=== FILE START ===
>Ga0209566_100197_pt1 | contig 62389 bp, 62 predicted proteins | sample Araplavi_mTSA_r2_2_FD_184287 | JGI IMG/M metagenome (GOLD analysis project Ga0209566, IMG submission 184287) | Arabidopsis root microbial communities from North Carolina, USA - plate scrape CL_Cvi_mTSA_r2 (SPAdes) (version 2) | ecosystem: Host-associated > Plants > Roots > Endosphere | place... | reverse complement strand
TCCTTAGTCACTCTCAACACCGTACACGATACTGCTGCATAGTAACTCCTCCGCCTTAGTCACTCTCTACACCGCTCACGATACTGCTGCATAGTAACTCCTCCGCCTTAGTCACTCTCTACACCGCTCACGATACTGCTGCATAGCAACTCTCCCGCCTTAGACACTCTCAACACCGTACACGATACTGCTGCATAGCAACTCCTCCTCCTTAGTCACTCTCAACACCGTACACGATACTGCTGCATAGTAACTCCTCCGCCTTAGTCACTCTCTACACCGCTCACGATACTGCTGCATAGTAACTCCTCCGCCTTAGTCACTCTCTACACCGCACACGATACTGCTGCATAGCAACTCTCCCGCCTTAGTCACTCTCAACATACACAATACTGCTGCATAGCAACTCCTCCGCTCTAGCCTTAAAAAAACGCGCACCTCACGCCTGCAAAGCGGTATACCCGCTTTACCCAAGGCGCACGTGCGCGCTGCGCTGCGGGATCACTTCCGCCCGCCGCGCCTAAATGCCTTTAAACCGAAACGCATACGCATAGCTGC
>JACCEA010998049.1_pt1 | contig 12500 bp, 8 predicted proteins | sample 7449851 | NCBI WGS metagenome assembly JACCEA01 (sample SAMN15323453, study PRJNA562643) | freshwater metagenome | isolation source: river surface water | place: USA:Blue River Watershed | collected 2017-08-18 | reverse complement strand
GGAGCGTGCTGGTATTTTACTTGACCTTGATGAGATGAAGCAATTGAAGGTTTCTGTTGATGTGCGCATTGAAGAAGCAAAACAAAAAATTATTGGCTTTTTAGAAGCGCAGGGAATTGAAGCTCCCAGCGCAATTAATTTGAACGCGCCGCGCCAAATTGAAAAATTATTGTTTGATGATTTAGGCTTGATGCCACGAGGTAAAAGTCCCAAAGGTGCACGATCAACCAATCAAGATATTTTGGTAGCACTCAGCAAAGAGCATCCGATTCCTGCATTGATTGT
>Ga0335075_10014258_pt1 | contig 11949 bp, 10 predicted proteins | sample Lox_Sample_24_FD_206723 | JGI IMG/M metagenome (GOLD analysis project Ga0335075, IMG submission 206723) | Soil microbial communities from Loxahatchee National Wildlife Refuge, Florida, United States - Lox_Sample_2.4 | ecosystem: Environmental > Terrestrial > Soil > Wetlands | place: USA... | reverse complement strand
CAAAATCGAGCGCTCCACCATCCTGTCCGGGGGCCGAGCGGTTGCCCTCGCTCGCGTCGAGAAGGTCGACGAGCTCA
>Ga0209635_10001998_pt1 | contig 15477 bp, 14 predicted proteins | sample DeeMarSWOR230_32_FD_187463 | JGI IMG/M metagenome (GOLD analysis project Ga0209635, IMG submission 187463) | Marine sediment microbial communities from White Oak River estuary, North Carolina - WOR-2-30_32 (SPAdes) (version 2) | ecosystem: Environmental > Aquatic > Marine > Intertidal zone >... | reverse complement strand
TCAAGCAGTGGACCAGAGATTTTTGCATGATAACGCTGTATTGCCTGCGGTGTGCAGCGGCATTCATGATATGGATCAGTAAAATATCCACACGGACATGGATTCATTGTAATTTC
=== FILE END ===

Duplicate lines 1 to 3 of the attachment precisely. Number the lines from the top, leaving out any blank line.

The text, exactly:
>Ga0209566_100197_pt1 | contig 62389 bp, 62 predicted proteins | sample Araplavi_mTSA_r2_2_FD_184287 | JGI IMG/M metagenome (GOLD analysis project Ga0209566, IMG submission 184287) | Arabidopsis root microbial communities from North Carolina, USA - plate scrape CL_Cvi_mTSA_r2 (SPAdes) (version 2) | ecosystem: Host-associated > Plants > Roots > Endosphere | place... | reverse complement strand
TCCTTAGTCACTCTCAACACCGTACACGATACTGCTGCATAGTAACTCCTCCGCCTTAGTCACTCTCTACACCGCTCACGATACTGCTGCATAGTAACTCCTCCGCCTTAGTCACTCTCTACACCGCTCACGATACTGCTGCATAGCAACTCTCCCGCCTTAGACACTCTCAACACCGTACACGATACTGCTGCATAGCAACTCCTCCTCCTTAGTCACTCTCAACACCGTACACGATACTGCTGCATAGTAACTCCTCCGCCTTAGTCACTCTCTACACCGCTCACGATACTGCTGCATAGTAACTCCTCCGCCTTAGTCACTCTCTACACCGCACACGATACTGCTGCATAGCAACTCTCCCGCCTTAGTCACTCTCAACATACACAATACTGCTGCATAGCAACTCCTCCGCTCTAGCCTTAAAAAAACGCGCACCTCACGCCTGCAAAGCGGTATACCCGCTTTACCCAAGGCGCACGTGCGCGCTGCGCTGCGGGATCACTTCCGCCCGCCGCGCCTAAATGCCTTTAAACCGAAACGCATACGCATAGCTGC
>JACCEA010998049.1_pt1 | contig 12500 bp, 8 predicted proteins | sample 7449851 | NCBI WGS metagenome assembly JACCEA01 (sample SAMN15323453, study PRJNA562643) | freshwater metagenome | isolation source: river surface water | place: USA:Blue River Watershed | collected 2017-08-18 | reverse complement strand